Now aluminum tools can replace steel in high-volume molding

Feb. 21, 2008
A plasma electrolytic oxidation (PEO) process from Keronite International Ltd transforms aluminum tool surfaces into a chrome-free complex ceramic composite.

This lets aluminum tooling replace steel in molding processes ranging from less aggressive blow molding and vacuum forming, to injection and resin-bonded sand core molding. Tool wear can be a real problem in the latter process, particularly opposite injection points.

Conventional steel tools can wear along edges and on corners where conventional dip-plating or painting processes produce thinner layers of protection because of surface tension or “dogbone” effects. Edges or sharp corners only get limited protection from hard anodizing because its columnar growth results in wedge-shaped cracks on tight radii, creating points of weakness.

Keronite surface-treated aluminium tools, however, reportedly show no defects or thinning on corners and edges. The ceramic faithfully follows mold contours and can be made thicker on sharp corners to better protect edges. Depending on the alloy and the thickness of the ceramic layer, surface hardness ranges from 500 to 2,000 HV: well above the capabilities of hard anodizing.

Aluminum surfaces are harder than steel, glass, and many silicon-containing compounds. This hardness with compliance of the Keronite layer makes surfaces wear better. Research at the University of Cambridge in the U.K. showed the stiffness of Keronite layers can be as little as 30 GPa, making them far more strain-tolerant than most ceramic layers. Impregnation with PTFE further boosts wear resistance.

Keronite is a conversion coating which grows into the surface of the aluminum in a uniform, controlled manner to form a defect-free interface with the original metal. The layer has far better adhesion to the substrate than most deposited coatings such as plasma sprayed ceramics. As well as inward growth, the layer grows out from the original surface in a predictable manner. The extent of outward growth depends on the alloy and is typically between 10 and 40%. This can be allowed for in tool design or, if necessary, it is possible to polish the layer back to original surface dimensions.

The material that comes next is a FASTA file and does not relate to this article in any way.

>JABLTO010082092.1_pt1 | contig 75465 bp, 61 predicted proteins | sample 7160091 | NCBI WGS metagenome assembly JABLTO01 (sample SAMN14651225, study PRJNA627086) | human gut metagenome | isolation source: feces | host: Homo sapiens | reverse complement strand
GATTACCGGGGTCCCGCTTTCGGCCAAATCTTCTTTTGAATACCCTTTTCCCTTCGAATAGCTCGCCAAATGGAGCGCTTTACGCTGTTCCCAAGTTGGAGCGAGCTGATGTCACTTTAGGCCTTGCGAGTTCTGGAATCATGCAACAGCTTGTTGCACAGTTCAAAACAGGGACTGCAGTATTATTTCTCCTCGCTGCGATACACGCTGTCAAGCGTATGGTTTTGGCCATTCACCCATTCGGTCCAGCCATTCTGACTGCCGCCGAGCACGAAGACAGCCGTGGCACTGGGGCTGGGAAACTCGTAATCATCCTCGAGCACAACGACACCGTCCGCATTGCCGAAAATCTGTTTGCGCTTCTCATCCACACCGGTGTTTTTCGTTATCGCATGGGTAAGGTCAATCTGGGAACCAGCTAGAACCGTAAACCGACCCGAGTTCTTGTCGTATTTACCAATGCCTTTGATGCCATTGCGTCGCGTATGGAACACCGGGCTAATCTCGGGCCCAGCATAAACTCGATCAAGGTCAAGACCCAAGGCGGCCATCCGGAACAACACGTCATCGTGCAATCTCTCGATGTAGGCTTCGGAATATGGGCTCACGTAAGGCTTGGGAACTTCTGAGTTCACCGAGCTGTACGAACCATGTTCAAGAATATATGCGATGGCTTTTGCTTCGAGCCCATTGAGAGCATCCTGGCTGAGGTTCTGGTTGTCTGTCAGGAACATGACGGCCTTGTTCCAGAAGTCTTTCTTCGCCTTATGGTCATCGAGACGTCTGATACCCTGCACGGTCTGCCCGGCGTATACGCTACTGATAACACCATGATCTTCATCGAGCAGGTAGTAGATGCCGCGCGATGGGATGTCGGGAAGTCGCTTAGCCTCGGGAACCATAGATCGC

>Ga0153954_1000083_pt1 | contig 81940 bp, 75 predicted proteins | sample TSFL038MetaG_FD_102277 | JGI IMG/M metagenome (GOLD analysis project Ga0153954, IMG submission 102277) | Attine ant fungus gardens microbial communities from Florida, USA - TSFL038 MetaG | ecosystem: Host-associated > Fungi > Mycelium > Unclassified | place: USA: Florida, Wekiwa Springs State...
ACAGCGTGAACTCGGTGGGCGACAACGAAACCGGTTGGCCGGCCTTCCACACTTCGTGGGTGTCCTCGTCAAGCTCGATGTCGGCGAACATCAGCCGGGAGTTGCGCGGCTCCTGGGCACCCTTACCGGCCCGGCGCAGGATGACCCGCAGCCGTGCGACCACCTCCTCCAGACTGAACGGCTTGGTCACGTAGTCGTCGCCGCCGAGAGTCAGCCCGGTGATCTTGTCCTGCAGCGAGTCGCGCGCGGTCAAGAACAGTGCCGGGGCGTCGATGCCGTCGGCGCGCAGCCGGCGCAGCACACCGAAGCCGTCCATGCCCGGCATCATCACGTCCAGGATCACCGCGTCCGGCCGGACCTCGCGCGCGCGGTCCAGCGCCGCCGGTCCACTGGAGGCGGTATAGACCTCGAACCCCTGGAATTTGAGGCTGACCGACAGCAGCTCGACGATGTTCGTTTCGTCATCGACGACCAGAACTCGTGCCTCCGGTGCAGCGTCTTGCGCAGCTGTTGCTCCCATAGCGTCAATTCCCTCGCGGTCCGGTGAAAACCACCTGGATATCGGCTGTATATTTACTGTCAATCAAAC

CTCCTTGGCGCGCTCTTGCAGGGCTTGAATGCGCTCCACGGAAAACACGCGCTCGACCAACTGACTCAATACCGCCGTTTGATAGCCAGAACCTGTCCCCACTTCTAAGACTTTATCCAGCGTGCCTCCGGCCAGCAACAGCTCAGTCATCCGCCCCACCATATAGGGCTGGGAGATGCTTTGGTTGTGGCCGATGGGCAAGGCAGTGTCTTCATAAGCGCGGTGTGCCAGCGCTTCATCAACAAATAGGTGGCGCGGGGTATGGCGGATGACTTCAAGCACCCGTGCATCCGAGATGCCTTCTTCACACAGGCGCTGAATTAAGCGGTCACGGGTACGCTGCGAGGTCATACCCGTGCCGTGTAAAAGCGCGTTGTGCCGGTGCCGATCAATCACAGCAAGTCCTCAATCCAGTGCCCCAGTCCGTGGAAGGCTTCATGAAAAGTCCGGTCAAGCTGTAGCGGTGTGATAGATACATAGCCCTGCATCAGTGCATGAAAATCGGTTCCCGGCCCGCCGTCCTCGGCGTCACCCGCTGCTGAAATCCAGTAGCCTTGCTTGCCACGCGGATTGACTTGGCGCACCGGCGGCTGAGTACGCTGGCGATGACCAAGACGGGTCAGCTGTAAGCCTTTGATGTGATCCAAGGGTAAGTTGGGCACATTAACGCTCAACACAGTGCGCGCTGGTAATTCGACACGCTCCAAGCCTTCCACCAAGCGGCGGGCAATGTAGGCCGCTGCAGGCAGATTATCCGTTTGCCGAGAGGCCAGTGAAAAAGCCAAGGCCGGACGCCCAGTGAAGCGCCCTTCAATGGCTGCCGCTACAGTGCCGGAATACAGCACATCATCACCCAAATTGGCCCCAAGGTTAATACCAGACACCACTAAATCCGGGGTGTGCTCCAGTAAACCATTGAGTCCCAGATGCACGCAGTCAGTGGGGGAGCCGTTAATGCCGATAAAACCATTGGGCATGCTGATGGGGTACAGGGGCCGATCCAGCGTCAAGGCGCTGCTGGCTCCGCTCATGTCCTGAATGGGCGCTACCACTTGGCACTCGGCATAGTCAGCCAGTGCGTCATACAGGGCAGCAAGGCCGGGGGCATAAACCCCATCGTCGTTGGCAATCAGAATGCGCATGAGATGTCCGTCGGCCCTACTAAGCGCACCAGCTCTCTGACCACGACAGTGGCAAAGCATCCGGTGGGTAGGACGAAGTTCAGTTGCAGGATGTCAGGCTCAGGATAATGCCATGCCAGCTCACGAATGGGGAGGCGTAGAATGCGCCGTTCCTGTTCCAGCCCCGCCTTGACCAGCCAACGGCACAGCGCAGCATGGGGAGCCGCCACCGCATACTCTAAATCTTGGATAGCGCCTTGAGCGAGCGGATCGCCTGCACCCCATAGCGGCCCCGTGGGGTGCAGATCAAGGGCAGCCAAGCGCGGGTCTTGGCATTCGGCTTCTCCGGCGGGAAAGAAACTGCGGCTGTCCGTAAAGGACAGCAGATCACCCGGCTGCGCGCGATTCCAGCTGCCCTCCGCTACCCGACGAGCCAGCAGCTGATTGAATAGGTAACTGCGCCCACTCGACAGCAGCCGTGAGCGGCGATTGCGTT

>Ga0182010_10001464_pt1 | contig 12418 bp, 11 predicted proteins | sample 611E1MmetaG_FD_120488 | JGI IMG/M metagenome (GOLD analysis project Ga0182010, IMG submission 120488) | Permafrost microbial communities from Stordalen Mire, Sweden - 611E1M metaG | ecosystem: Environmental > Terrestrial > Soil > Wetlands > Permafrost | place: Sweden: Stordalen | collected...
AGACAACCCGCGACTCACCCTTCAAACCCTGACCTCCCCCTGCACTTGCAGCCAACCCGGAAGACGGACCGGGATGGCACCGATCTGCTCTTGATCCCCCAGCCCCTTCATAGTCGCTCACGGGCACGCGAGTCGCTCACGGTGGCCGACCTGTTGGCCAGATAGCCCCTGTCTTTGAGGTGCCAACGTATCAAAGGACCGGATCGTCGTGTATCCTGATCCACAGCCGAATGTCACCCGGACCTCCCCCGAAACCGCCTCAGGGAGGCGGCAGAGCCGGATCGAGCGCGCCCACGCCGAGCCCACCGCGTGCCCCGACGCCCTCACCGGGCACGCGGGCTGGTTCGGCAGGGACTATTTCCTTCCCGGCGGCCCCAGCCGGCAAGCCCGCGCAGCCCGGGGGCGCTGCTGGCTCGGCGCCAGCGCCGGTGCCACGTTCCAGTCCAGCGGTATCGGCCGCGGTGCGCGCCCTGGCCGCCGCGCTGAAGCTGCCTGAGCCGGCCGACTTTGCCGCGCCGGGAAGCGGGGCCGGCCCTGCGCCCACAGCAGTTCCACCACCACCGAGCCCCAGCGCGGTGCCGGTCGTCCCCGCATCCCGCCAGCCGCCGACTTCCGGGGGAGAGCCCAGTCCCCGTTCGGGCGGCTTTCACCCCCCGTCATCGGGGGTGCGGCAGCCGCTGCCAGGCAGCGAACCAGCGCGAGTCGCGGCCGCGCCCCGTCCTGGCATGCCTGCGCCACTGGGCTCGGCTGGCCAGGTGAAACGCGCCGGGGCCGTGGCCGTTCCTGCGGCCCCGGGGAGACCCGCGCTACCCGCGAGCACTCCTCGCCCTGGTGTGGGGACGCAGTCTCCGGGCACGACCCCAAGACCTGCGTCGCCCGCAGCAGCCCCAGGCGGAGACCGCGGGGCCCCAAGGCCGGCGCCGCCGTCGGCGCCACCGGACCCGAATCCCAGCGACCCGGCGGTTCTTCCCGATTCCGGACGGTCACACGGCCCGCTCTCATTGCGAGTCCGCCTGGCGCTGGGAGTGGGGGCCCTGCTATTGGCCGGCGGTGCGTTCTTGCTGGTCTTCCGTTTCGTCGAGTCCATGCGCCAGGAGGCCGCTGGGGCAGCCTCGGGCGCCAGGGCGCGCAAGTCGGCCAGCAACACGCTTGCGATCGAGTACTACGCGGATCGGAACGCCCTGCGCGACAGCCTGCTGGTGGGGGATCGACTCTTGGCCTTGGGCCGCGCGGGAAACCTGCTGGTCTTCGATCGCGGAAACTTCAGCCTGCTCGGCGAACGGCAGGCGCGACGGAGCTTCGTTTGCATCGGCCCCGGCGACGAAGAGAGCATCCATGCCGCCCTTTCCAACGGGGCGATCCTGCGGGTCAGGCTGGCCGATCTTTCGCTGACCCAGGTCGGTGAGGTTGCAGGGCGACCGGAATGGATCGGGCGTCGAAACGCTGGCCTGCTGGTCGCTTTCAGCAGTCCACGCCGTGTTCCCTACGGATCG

The natural Keronite surface has surface roughness (Ra) of approximately 10% of the thickness of the applied layer but can be polished back to a smoother finish if necessary. On blow and vacuum forming molds, Keronite can give the plastic parts surface texture or be polished to produce parts with smooth finishes.

Where a non-stick, quick release finish is needed, as is often the case with injection molding, PTFE water-based emulsions or thin solvent-based solutions can penetrate the Keronite layer to produce an extremely hard-wearing PTFE/ceramic composite. This PTFE-impregnated composite structure can be polished smooth.

More Information:
Keronite International Ltd

A plastic mold for a packaging cap.

A tool used for blow molding.

Voice your opinion!

To join the conversation, and become an exclusive member of Machine Design, create an account today!